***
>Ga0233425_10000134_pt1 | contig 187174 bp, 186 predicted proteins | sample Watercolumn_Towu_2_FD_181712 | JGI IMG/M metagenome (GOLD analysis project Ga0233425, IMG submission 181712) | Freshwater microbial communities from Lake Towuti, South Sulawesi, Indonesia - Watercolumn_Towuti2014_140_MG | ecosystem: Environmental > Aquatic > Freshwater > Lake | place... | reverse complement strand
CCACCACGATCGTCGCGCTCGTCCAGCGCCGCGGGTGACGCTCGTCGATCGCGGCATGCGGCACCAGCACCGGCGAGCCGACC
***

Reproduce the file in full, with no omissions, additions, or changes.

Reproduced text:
>Ga0233425_10000134_pt1 | contig 187174 bp, 186 predicted proteins | sample Watercolumn_Towu_2_FD_181712 | JGI IMG/M metagenome (GOLD analysis project Ga0233425, IMG submission 181712) | Freshwater microbial communities from Lake Towuti, South Sulawesi, Indonesia - Watercolumn_Towuti2014_140_MG | ecosystem: Environmental > Aquatic > Freshwater > Lake | place... | reverse complement strand
CCACCACGATCGTCGCGCTCGTCCAGCGCCGCGGGTGACGCTCGTCGATCGCGGCATGCGGCACCAGCACCGGCGAGCCGACC